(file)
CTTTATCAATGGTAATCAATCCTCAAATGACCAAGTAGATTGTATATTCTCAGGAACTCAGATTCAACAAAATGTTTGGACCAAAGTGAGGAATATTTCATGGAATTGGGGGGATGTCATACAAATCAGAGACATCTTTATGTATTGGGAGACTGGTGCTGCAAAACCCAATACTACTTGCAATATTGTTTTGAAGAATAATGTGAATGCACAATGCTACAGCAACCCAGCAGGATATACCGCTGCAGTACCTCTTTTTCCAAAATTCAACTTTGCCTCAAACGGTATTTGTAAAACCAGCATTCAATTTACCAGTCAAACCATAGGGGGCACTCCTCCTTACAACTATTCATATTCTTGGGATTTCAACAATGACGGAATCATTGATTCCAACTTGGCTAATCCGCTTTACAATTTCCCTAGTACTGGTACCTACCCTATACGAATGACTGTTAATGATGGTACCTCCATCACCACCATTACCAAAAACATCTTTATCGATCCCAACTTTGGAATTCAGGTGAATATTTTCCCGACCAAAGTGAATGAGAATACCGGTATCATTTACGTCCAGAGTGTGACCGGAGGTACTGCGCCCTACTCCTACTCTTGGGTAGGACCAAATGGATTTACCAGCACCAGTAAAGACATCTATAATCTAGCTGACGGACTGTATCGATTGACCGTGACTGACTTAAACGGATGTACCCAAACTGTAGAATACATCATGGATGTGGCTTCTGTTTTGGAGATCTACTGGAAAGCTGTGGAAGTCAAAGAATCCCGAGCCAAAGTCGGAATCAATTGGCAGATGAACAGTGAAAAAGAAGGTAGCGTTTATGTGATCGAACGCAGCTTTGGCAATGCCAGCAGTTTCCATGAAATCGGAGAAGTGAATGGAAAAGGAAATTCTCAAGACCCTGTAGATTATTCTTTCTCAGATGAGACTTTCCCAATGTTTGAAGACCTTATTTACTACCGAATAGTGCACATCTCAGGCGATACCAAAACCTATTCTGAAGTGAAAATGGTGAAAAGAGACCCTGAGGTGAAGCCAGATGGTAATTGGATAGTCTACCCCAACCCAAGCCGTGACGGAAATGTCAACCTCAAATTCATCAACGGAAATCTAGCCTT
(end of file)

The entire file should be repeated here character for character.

CTTTATCAATGGTAATCAATCCTCAAATGACCAAGTAGATTGTATATTCTCAGGAACTCAGATTCAACAAAATGTTTGGACCAAAGTGAGGAATATTTCATGGAATTGGGGGGATGTCATACAAATCAGAGACATCTTTATGTATTGGGAGACTGGTGCTGCAAAACCCAATACTACTTGCAATATTGTTTTGAAGAATAATGTGAATGCACAATGCTACAGCAACCCAGCAGGATATACCGCTGCAGTACCTCTTTTTCCAAAATTCAACTTTGCCTCAAACGGTATTTGTAAAACCAGCATTCAATTTACCAGTCAAACCATAGGGGGCACTCCTCCTTACAACTATTCATATTCTTGGGATTTCAACAATGACGGAATCATTGATTCCAACTTGGCTAATCCGCTTTACAATTTCCCTAGTACTGGTACCTACCCTATACGAATGACTGTTAATGATGGTACCTCCATCACCACCATTACCAAAAACATCTTTATCGATCCCAACTTTGGAATTCAGGTGAATATTTTCCCGACCAAAGTGAATGAGAATACCGGTATCATTTACGTCCAGAGTGTGACCGGAGGTACTGCGCCCTACTCCTACTCTTGGGTAGGACCAAATGGATTTACCAGCACCAGTAAAGACATCTATAATCTAGCTGACGGACTGTATCGATTGACCGTGACTGACTTAAACGGATGTACCCAAACTGTAGAATACATCATGGATGTGGCTTCTGTTTTGGAGATCTACTGGAAAGCTGTGGAAGTCAAAGAATCCCGAGCCAAAGTCGGAATCAATTGGCAGATGAACAGTGAAAAAGAAGGTAGCGTTTATGTGATCGAACGCAGCTTTGGCAATGCCAGCAGTTTCCATGAAATCGGAGAAGTGAATGGAAAAGGAAATTCTCAAGACCCTGTAGATTATTCTTTCTCAGATGAGACTTTCCCAATGTTTGAAGACCTTATTTACTACCGAATAGTGCACATCTCAGGCGATACCAAAACCTATTCTGAAGTGAAAATGGTGAAAAGAGACCCTGAGGTGAAGCCAGATGGTAATTGGATAGTCTACCCCAACCCAAGCCGTGACGGAAATGTCAACCTCAAATTCATCAACGGAAATCTAGCCTT